The new owners of once-bankrupt Jet Airways India Ltd. are in talks with Boeing Co. and Airbus SE to purchase at least 100 narrowbody jets for the carrier’s fleet in a bid to revive what used to be the biggest private airline in the South Asian nation before it collapsed under a pile of debt.
The winning bidders for Jet Airways in a state-run bankruptcy resolution process—Dubai-based, Indian-origin businessman Murari Lal Jalan and Florian Fritsch, the chairman of London-based financial advisory and alternative asset manager Kalrock Capital Management Ltd.—plan to start flights in the first three months of next year, Ankit Jalan, a representative for the consortium, said in an interview with Bloomberg News.
The group will invest around 15 billion rupees ($200 million) via equity and debt in the airline over the next six months, half a year earlier than originally planned, Jalan, who is Murari Lal’s nephew, said earlier this week.
The potential revival of Jet Airways, which forced creditors to take a 95% haircut, will be the first for any airline under India’s bankruptcy laws and will intensify competition in one of the world’s most cut-throat aviation markets. Founded by ticketing agent-turned-entrepreneur Naresh Goyal after India ended a state monopoly on aviation in the early 1990s, Jet Airways became popular among fliers as an attractive alternative to Air India Ltd., offering full-service flights to cities including London and Singapore, before a bunch of low-cost airlines ushered in cheap fares for no-frills services.
“The reaction that we saw of the Jet Airways brand coming back was motivation in itself,” 37-year old Jalan, who’s leading the consortium’s airline venture, said from the old offices of Jet Airways just outside of New Delhi on Wednesday evening. “That’s exactly why Jet is coming back; to serve the loyal fan base, to serve the people who miss Jet.”
Shares of the airline rose as much as 5.6% Thursday in Mumbai, their biggest jump in more than three months.
Jet Airways—which had almost 21,000 creditors seeking claims of around $6 billion under the bankruptcy process—is reentering a notoriously tough market. Kingfisher Airlines Ltd., founded by beer tycoon Vijay Mallya, ended operations in 2012 after failing to clear its dues to banks, staff, lessors and airports. SpiceJet Ltd. almost collapsed two years later before its founders returned to gain control and revive the company. Singapore Airlines Ltd. and AirAsia Group Bhd. have also set up local affiliates, but they aren’t making any money.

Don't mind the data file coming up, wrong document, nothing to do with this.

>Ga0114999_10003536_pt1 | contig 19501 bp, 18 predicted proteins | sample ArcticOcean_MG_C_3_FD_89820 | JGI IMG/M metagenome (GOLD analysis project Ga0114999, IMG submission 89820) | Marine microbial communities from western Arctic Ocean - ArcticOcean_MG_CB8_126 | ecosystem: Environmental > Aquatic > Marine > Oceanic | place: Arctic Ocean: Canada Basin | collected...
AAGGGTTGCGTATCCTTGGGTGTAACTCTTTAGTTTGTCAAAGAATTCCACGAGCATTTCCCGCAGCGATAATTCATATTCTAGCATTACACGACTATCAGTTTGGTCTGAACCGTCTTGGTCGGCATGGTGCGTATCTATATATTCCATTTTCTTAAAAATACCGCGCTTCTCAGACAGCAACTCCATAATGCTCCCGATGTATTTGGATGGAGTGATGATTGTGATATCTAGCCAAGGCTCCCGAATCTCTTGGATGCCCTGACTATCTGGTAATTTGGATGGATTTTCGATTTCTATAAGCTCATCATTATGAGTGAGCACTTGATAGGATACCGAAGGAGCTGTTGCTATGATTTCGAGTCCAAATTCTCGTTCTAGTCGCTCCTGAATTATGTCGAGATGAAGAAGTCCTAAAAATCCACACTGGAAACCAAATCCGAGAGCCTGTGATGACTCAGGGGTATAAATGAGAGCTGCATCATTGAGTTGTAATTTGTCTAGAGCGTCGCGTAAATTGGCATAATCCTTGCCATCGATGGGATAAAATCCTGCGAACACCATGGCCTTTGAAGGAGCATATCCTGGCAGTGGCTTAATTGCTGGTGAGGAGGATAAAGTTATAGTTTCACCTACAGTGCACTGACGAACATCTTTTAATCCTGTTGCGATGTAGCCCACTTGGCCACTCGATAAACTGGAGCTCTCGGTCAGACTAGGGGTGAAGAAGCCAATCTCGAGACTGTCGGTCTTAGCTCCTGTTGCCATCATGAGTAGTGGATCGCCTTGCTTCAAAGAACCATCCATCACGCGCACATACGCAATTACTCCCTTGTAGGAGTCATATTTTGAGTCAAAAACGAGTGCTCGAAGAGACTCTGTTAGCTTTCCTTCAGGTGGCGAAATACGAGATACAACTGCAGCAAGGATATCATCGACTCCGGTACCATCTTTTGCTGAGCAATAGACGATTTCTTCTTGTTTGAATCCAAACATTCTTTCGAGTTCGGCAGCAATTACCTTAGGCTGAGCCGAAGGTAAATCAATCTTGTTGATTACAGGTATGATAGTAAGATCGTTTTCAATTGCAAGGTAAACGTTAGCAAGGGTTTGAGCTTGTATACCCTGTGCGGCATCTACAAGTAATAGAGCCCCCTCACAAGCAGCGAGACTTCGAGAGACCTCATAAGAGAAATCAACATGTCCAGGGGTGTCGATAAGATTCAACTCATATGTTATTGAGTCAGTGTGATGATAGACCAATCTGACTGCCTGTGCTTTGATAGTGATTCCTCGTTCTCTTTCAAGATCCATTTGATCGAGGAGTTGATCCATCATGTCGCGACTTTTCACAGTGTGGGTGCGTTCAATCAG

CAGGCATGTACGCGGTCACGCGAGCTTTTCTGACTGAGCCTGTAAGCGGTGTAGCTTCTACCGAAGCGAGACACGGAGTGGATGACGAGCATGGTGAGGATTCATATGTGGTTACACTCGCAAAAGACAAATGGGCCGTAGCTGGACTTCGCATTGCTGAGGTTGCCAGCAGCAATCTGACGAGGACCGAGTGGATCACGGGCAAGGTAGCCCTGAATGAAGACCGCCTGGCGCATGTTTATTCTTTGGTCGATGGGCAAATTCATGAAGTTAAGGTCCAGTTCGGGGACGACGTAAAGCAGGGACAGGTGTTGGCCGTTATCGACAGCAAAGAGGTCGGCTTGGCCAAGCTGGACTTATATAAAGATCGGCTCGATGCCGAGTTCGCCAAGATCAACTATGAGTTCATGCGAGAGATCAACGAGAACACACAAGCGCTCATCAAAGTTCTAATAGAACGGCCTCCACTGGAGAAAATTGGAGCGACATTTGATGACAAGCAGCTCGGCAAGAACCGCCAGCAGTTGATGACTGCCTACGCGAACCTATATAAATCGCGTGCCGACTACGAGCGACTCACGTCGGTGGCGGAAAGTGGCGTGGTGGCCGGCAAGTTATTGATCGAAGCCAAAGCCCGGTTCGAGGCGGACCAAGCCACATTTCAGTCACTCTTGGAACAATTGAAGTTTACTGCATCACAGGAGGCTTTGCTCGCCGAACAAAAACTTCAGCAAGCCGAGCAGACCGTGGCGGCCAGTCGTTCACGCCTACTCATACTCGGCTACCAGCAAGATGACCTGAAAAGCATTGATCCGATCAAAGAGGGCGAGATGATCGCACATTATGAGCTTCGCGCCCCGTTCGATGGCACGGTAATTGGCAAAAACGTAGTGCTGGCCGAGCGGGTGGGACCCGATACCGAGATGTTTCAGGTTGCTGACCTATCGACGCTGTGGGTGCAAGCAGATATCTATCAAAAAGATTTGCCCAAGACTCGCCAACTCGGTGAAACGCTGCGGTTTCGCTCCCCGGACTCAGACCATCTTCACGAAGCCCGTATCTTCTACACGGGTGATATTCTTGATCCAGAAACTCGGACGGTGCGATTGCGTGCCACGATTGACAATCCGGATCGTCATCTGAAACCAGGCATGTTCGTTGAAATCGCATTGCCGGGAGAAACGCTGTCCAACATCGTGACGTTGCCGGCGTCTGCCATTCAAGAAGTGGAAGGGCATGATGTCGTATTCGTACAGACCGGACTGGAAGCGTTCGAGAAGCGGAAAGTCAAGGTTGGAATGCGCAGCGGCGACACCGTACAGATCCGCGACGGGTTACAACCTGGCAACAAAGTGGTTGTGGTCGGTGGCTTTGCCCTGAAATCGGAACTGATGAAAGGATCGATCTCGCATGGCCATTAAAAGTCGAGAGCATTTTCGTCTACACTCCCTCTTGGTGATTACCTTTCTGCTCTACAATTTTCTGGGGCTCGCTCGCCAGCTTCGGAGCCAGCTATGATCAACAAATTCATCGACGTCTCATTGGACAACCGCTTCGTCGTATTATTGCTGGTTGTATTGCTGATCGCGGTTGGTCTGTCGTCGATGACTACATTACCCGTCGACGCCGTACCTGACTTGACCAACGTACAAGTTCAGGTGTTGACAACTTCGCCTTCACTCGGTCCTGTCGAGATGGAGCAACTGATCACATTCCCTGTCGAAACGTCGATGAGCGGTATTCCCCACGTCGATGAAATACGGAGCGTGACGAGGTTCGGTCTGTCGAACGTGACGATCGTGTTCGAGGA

Jet Airways is now left with a fleet of 11 planes, including Boeing 737s and 777s, as well as Airbus A330 jets. But those aircraft are mostly old and need to be sold and replaced with newer, more fuel-efficient ones, Jalan said. A deal for the most popular model of Boeing 737 Max jets could cost more than $12 billion, although discounts are common in large orders.
Options for the plane deal includes both outright purchase and leasing, Jalan said. While Airbus is looking at possible early delivery of its most popular A320neo jets, which are already sold out for several years, Boeing may potentially relook at an old 225-plane order for 737 Max aircraft, which Jet Airways had placed before going belly up, Jalan said. A decision is expected by early next month.
“It will be at least something that covers us for the next five to six years,” Jalan said, in what is the new owners’ first interview to media since taking control of the airline. “Our plan is to be a 100-plus airline in five years, a 100-plus aircraft fleet. That is our plan. So the order has to support that.”
India still has “enough room” to accommodate more planes, particularly compared with China, which has a lot more aircraft and a comparable population, and the U.S., which has 10 times the number of aircraft versus India with just one-quarter the population, Jalan said. Jet Airways has already hired most top management for the company, Jalan said, declining to elaborate before a formal announcement.
The Jalan family, little-known in India, is based in Dubai and has businesses spanning healthcare, real estate and renewable energy primarily in Uzbekistan, Dubai and Russia, said Jalan, who was educated in both Dubai and the U.S. Murari Lal Jalan has been a so-called nonresident Indian for more than three decades, with the majority of his businesses outside India.
Jet Airways 2.0—as it is dubbed by the new owners—will be a full-service airline, with a business class in most planes once the venture takes off. It will also offer a frequent flyer program. The airline will target the corporate market in particular, which Jet once dominated, and have connections to major metro cities including New Delhi, Mumbai and Bangalore, Jalan said.
“We are working on all the things that we need to do to make an airline operational—whether that’s the training infrastructure, whether that’s the IT systems, whether it’s the marketing plan—all that is being worked upon as we speak. All these things will come beautifully together in the next two or three months,” Jalan said. “This is how we are doing it, in the present tense, not in the future tense.”